Being a young youth pastor has advantages and disadvantages. One advantage that I have and want to use to its fullest (while I have it!) is the fact that it’s only been a few years since I sat right where your teens sit. I remember vividly what it was like to be a teen, not because I have a good memory but because it was not even a decade ago.
One story is burned into my memory. I was home schooled through most of high school, but through Pastor Bruce Goddard I was allowed to start attending Faith Baptist Academy in Wildomar the second semester of my junior year. The first time I was being introduced to the campus was in the afternoon of a typical class day, and we walked around to the basketball courts where the team was having practice. As soon as I rounded the corner with my family and a couple school staff members, the neatest thing happened. Without a word from the coaches or teachers, every guy on that basketball court walked directly to me, formed a group, introduced themselves and welcomed me! I was shocked! Their manners were cordial, and they immediately struck me as great young men that I wanted to make my friends.
As I started school shortly thereafter, not knowing anyone, they were friendly and helpful all the way. I’m talking about the students… not just the teachers! Even though they’d all grown up together, had made tight friendships and built memories with their church group, they welcomed me as if I’d been there all along. I don’t know if I can describe how much that meant to me in high school. I wanted so badly to make more Christian friends that would help push me to Christ, and while some of that responsibility rested on me, much of the reason for my friendships was that THEY were friendly to ME.
Another great example that I’ve seen took place just a couple months ago. We took a few of our teens on a last-minute trip up to Lancaster Baptist Church for a Youth Rally. After we registered we sat in our pew waiting for the Rally to begin. While we sat there waiting, people kept coming up to us, getting all our names, welcoming us, telling us they were glad we were there, and generally being friendly. My wife and I ribbed our teens and said, “Did you notice that? Are you taking notes? Didn’t you enjoy being greeted?” It was something simple but very effective, in my opinion. Teens were just going around the audience and greeting people they didn’t know! Sure, we got asked some of the same questions, and sure, we told them our names over and over; but it was totally okay because we felt welcomed. What a blessing!
Those two examples are NOT extreme and impossible. In fact, they are very simple. Love people. Be friendly. Train (or force) yourself to show it. That’s simple enough!
Guests attend our class all the time, and a certain faction of our teens will greet them and be friendly. The friendliest ones are our seniors who’ve trained themselves over the years to be friendly to guests, but **sniff, sniff** we’re losing them soon. Maybe some parents don’t notice, don’t care, or don’t know how to encourage their kids this way, but I hope you intentionally approach this subject with your teen.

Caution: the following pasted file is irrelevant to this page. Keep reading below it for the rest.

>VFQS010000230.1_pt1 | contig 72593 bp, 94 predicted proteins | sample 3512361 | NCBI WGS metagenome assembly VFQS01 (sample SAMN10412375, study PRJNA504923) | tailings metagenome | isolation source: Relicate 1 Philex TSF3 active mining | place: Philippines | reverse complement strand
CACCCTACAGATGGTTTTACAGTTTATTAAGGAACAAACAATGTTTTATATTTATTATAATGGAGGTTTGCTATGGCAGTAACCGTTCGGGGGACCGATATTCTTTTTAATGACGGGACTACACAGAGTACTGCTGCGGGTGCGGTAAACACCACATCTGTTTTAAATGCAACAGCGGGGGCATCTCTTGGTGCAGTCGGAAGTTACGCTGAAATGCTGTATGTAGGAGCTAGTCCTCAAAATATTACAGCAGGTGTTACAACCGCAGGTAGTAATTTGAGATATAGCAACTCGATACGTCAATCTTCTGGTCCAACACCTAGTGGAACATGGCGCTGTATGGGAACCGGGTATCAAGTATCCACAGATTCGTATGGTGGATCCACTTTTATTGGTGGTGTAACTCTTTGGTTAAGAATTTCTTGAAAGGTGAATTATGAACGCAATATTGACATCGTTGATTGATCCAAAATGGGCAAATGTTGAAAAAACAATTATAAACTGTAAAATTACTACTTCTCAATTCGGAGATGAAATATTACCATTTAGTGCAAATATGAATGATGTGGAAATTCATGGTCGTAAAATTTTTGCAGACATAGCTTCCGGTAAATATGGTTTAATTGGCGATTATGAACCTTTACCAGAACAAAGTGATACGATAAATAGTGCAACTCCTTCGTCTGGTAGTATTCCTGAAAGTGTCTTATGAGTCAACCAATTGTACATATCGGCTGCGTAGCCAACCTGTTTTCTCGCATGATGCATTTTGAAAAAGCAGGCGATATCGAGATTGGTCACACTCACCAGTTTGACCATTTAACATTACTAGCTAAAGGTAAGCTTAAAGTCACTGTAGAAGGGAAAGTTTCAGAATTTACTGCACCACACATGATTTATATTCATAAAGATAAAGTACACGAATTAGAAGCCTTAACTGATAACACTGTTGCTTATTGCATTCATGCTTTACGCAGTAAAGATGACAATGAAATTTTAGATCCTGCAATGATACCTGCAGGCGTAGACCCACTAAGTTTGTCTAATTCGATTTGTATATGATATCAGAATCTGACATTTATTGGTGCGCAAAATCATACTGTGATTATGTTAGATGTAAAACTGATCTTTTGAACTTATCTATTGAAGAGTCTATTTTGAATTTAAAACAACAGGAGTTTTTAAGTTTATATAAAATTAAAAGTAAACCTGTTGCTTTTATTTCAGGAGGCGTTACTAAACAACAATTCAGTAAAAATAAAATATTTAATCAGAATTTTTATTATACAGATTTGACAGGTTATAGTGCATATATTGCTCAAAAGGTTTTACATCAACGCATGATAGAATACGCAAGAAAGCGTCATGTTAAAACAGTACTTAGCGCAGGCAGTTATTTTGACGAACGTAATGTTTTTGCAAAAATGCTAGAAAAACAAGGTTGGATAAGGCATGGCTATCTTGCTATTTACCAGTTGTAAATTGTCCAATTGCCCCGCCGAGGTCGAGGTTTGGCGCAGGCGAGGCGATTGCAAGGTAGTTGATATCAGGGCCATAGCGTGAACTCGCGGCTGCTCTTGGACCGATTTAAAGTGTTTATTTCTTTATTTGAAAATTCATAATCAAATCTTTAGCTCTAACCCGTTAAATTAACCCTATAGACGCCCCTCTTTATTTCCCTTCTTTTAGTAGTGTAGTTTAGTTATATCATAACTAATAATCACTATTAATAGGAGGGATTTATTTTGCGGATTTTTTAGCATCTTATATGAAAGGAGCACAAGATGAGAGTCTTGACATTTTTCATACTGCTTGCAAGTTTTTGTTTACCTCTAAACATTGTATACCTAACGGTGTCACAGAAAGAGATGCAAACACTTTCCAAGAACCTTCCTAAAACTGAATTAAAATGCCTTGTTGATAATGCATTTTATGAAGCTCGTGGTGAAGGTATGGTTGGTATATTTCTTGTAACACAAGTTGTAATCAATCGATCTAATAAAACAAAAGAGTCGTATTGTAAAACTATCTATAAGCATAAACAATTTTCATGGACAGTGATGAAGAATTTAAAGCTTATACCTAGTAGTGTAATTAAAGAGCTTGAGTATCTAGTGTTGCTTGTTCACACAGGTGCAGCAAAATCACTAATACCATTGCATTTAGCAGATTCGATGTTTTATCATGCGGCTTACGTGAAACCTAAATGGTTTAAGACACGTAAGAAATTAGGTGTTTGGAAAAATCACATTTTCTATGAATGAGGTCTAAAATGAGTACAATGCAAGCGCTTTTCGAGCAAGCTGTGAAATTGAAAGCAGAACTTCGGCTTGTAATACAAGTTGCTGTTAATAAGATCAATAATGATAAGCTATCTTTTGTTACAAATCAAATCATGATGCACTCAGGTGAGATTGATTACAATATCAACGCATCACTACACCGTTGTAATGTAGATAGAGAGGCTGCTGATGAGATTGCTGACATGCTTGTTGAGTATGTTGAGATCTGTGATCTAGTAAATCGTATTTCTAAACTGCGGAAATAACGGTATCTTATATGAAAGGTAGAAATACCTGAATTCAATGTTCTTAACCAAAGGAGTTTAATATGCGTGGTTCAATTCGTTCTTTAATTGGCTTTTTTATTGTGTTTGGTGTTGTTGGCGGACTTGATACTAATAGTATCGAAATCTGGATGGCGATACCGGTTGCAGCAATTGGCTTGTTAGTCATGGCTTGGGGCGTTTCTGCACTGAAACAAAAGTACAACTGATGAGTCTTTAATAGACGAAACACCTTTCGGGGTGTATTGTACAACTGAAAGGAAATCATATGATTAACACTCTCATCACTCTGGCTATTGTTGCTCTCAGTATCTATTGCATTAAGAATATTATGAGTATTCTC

I see them each week in a setting apart from parents. In the class setting (and often in a personal setting) I try to train them, but you’ll be more effective than I will be. We’ve already seen them greeting people in class and even mingling with the church during hand-shaking time, and I’d LOVE to eventually see every teen being more and more friendly.
I preached a message in youth group and then wrote an article on the website regarding guests, and my hope is that YOU 1) read it, 2) internalize it, 3) model it, then 4) teach it. The article simply taught our teens to treat guests right: 1) Love them. 2) Greet them. 3) Relate with them. 4) Continue with them.
Maybe a guest is looking for Christ. Maybe he or she is new to the church and wants to just fit in. What teen will invite the guest to sit with him? What teen will save a guy a seat in church? What girl will talk to the “new kid” when she’s awkwardly sitting there by herself?
Parents… PLEASE teach your teens to have a mindset of outreach. Model to them what it’s like to see a guest (or someone who’s new to the church), and walk up and have conversation. Train them on what to say to a guest: “What’s your name? It’s nice to meet you. Thanks for coming today. Do you live around here? Oh… what school do you go to? Really? We have a few people here that go to that school. __________ plays sports, ________ is in marching band…” Even if they went through the SAME list with every new person, that’s more than most people are doing, and the guest won’t know the difference!
While it’s not necessarily my purpose here to give scenarios for every situation, I want to at least challenge you to 1) model this behavior and 2) encourage it in your child. They will only be helped as they learn to love others enough to think outside their own lives, and our church will be helped as others are brought in and welcomed to our body.
Thank you again for allowing us the chance to help. If we can assist you in any way, please let us know. Have a great week!